My euphemisms vary: sometimes I say I prefer having my art collection with me at all times. Sometimes (when I’m feeling a little more honest) I allow as how I’m wearing my mid-life crisis on my skin.
Either way, once or twice a year I feel inclined to sit still for a couple hours and receive the inky needles…as similarly inclined folk have been doing for ten or twenty thousand years.
Motivations for doing so also vary, well nigh to the gamut stratum. Anthropologists might tell you that traditional tattooing is a rite of passage, and a mark of tribal inclusion. I’m sure they’re right on some level, but human impulse mirrors the human dermis: multi-layered, and more opaque the deeper you go.
So those traditional tattooees surely had a multitude of reasons, like me, for their voluntary body modification. I consider myself well past the sell-by date for rites of passage; and as for my tribe, good people that they are, they’re plenty inclusive without heed of outward appearances.
I’d struggle, then, to tell you exactly why I choose to be tattooed. I’ve on occasion done it to mark some special milestone, but then again I’ve gone through plenty of milestones without ink…and I’ve been inked plenty of times with no milestones associated at all.
Yesterday I met up with the merry artisans at Arkham Tattoo, and was pleased and honored to receive the ministrations of the proprietor, Eric Starr. Eric’s artistic chops are legendary (don’t take my word for it, go see for yourself), but perhaps more importantly from where I was sitting (speaking quite literally here), Eric’s an epic conversationalist.
So over the hour or so it took to implant this most recent masterpiece, Eric and I had a wide-ranging
discussion—much of it tattoo-centric, since as I duly warned him, I was of a mind to write about it. Eric kindly schooled me on the history of tattooing technology (turns out the first patented electric tattoo machine was more or less stolen from Thomas Edison—which if you know your Edison history is some sweet karmic justice).
We talked about the pain of the process. I was surprised to learn it’s rarely an issue, even with first timers. “People know what to expect,” Eric told me. In fact, he said, it usually goes in the other direction: it hurts less than people anticipate. “If it was that heinous we wouldn’t have kept it up for the last five thousand years.”
I asked him what he’d like first timers to know before they come in the shop, and his answer was downright fascinating. “They should know what they want,” he said. I thought I understood what he meant, but it soon became clear that this, too, was deep and stratified.
He explained that a lot of the difficulty has started with the 21st-century effusion of tattoo-shop reality shows. “A true reality show about a tattoo shop would be the most boring thing on TV,” he declared. The broadcast versions are spiced up, it seems, by pairing a story with every tattoo. And it’s all well and good that an ink piece should have personal meaning—that’s ideal, in fact. But it’s incumbent upon the customer, not the artist, to choose what sort of image best marks the fifth anniversary of Papaw’s passing, or whatever.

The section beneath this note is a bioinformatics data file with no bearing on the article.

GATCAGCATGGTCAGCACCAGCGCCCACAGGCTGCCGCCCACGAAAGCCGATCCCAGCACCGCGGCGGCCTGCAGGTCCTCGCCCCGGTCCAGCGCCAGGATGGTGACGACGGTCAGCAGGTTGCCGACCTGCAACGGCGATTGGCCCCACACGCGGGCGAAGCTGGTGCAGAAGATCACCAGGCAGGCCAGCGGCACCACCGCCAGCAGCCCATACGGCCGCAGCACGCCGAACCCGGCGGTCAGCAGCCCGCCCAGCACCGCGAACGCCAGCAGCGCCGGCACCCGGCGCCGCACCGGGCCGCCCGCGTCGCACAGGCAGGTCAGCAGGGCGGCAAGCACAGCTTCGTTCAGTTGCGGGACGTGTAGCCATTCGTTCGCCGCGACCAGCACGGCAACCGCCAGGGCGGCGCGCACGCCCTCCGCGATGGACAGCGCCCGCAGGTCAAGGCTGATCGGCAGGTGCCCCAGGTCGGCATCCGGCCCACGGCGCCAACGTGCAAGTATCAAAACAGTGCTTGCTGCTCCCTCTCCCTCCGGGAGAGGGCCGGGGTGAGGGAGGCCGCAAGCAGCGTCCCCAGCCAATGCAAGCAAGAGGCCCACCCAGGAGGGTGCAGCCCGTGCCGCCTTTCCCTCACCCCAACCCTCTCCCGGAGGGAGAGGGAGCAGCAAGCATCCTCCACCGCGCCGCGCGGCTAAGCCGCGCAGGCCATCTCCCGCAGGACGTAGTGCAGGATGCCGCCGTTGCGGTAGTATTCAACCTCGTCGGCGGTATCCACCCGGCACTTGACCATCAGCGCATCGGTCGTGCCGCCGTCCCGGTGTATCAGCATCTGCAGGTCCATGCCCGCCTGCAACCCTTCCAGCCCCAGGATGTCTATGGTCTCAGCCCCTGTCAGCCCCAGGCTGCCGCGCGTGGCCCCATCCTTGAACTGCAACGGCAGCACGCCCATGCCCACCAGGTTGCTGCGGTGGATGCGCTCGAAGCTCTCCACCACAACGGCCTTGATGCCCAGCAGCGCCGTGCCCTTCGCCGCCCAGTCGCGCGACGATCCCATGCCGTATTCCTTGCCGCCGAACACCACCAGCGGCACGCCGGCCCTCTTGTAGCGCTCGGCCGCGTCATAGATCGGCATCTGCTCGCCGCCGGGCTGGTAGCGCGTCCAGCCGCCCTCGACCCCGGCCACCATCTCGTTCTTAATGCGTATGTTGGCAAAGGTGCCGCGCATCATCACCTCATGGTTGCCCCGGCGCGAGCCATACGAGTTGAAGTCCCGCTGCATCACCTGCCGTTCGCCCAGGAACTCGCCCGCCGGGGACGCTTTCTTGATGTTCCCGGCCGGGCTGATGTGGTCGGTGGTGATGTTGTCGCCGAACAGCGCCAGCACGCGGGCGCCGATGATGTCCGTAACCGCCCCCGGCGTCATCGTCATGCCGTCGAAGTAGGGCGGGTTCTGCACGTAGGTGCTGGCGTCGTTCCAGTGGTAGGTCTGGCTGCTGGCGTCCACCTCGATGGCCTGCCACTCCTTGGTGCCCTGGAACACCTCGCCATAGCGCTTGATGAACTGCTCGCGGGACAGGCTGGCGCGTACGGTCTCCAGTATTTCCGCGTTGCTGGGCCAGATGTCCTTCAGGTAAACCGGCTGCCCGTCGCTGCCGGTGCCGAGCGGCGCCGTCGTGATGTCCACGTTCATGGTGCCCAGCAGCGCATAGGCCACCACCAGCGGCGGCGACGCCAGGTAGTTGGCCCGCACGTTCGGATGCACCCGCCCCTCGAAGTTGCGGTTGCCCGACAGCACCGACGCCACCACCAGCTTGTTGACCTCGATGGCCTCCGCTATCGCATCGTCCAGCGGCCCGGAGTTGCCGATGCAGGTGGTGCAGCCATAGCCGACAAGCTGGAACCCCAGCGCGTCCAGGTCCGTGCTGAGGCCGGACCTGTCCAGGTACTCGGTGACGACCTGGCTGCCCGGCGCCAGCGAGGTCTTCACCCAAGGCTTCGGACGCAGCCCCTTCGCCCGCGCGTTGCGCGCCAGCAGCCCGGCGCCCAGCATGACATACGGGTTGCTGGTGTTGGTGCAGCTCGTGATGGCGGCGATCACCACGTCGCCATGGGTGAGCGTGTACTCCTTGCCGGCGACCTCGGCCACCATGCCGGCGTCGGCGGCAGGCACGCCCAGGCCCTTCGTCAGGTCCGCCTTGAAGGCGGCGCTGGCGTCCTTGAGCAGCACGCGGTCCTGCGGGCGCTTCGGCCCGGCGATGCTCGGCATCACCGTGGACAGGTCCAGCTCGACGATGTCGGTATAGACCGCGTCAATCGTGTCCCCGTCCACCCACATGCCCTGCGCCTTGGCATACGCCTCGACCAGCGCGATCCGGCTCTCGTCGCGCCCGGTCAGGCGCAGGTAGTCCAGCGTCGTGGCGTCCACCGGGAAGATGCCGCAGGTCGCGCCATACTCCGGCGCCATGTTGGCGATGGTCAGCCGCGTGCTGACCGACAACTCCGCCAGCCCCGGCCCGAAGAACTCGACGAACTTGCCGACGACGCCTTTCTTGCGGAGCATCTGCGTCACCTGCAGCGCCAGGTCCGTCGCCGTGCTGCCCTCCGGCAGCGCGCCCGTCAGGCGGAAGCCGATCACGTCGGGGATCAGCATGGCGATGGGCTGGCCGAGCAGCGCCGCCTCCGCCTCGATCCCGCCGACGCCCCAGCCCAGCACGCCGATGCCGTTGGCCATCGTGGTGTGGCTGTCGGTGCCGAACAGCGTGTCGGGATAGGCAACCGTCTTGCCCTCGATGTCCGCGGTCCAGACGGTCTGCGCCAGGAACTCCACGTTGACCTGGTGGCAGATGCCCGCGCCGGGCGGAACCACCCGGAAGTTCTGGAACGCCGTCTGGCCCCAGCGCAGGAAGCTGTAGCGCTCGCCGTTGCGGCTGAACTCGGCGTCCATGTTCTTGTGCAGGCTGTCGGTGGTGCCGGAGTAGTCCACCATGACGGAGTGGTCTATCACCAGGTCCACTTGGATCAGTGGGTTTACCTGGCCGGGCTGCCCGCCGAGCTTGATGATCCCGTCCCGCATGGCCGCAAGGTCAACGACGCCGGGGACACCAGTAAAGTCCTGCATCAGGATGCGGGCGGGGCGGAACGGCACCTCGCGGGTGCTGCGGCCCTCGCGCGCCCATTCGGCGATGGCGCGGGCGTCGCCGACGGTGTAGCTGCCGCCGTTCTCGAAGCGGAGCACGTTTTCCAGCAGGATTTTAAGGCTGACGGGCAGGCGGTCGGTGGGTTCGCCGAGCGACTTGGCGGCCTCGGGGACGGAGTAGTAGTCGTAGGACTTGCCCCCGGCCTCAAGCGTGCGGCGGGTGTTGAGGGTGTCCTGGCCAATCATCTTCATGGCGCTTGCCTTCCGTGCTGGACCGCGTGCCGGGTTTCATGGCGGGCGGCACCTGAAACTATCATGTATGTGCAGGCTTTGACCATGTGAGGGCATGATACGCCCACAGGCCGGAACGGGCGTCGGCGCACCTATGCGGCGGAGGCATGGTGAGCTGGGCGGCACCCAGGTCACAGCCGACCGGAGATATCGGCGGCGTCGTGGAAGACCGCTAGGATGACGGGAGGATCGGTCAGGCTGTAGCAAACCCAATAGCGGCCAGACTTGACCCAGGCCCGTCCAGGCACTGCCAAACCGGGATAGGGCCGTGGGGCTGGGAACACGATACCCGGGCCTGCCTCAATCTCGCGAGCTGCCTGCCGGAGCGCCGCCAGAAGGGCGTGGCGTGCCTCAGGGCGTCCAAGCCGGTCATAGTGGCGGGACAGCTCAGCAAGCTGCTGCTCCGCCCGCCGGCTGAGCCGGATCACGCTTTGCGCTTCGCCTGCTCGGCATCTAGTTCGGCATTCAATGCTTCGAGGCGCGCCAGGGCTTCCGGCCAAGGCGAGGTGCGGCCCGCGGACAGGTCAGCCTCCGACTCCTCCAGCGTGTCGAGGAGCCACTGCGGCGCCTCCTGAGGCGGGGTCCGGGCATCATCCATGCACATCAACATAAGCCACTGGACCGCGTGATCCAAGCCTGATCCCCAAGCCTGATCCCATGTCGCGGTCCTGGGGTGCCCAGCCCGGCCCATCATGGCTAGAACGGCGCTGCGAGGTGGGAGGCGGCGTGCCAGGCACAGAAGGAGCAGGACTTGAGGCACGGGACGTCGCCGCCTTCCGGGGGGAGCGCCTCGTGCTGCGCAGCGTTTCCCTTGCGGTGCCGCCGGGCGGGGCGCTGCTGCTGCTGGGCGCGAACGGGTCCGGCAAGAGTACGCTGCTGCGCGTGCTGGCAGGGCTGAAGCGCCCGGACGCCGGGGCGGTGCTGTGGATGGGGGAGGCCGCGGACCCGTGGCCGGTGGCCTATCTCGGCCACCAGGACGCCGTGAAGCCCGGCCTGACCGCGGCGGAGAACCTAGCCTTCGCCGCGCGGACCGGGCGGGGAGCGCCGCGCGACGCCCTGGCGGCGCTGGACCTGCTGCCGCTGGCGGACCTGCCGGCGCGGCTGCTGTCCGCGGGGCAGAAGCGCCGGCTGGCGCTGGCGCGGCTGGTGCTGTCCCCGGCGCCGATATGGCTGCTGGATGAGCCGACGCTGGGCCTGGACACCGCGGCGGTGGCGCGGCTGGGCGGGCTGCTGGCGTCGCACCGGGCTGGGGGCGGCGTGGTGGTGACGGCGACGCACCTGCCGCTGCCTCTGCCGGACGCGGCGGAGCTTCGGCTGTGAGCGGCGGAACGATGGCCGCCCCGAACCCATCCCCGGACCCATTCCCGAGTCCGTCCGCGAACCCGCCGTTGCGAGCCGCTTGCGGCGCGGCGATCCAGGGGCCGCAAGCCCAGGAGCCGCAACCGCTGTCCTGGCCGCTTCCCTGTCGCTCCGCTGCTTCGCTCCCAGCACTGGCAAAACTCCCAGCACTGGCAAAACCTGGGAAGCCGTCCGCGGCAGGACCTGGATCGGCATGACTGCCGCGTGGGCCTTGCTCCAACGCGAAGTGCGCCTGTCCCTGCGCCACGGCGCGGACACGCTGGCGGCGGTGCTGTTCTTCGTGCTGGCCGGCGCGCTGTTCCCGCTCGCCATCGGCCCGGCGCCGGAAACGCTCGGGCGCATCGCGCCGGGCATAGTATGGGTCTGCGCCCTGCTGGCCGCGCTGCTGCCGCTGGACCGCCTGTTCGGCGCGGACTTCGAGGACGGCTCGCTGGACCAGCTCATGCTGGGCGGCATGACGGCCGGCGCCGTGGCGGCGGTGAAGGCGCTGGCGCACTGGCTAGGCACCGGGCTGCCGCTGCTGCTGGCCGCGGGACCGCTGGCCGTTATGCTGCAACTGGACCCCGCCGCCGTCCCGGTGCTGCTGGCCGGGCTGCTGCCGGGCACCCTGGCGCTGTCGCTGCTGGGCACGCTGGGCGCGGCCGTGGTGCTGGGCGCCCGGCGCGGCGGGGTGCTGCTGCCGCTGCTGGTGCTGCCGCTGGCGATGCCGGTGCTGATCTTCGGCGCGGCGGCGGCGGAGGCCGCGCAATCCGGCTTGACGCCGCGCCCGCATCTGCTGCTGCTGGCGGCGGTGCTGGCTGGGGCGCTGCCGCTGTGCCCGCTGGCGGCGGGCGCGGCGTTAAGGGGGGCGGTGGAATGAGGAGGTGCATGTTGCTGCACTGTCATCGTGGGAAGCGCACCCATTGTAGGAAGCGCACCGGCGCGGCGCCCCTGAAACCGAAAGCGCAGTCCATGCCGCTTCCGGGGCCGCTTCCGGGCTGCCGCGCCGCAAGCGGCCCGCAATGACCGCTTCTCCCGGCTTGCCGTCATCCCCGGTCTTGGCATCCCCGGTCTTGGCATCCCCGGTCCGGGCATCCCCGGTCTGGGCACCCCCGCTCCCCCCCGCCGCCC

The upshot has been a cohort of seekers weaned on these shows, with their expectations crafted accordingly. If one of them is a cancer survivor, bless ‘em, they come into the shop expecting to be shown a selection of ‘cancer-survivor tattoos.’
That just ain’t how it works, people.
Whatever your motivation, whatever brought you to that chair, you’re the one who’ll be wearing the art for life. Come with an image in mind, bring a sample or a vivid description, or go ahead and choose a bit of flash off the wall. But in any case, understand that you’ll be owning it, solely and ever and always. The choice is entirely yours. As Eric writes in an insightful essay on this very subject, “I am not a Priest, Reverend, Deacon, Monk, Shaman, Healer, Counselor, Psychiatrist, Psychologist…or a Hairdresser or Bartender.” Pros like Eric want to work with you collaboratively to create something you’ll be overjoyed with, but they can’t carry the load alone.
Just as importantly, though, remember that it is a collaboration. Your tattooer is graced with not just talent, but also experience. They understand how your flat printed image will translate onto the contours of your body, and they know how it’s likely to change over the long years ahead of you. Avail yourself of that experience, and if your artist tells you that what you have in mind is inadvisable, by all means listen. Every tattoo I get starts with pretty much precisely these words: “Here’s what I’m thinking, tell me if this’ll work…”.
Having thought it over, I still can’t tell you exactly what brought me to Eric’s chair yesterday. Maybe I was just ready for another one, but that doesn’t at all diminish the depth of meaning to it. He and I created something, it’s here on me right now, and here it’ll remain even after the last light that is me blinks out. If that’s not meaning, I don’t know what is. The only other thing I’m sure of is that some day, possibly one relatively soon, I’ll get that undefinable itch yet again. And Eric will hear me say, “Tell me if this’ll work…”.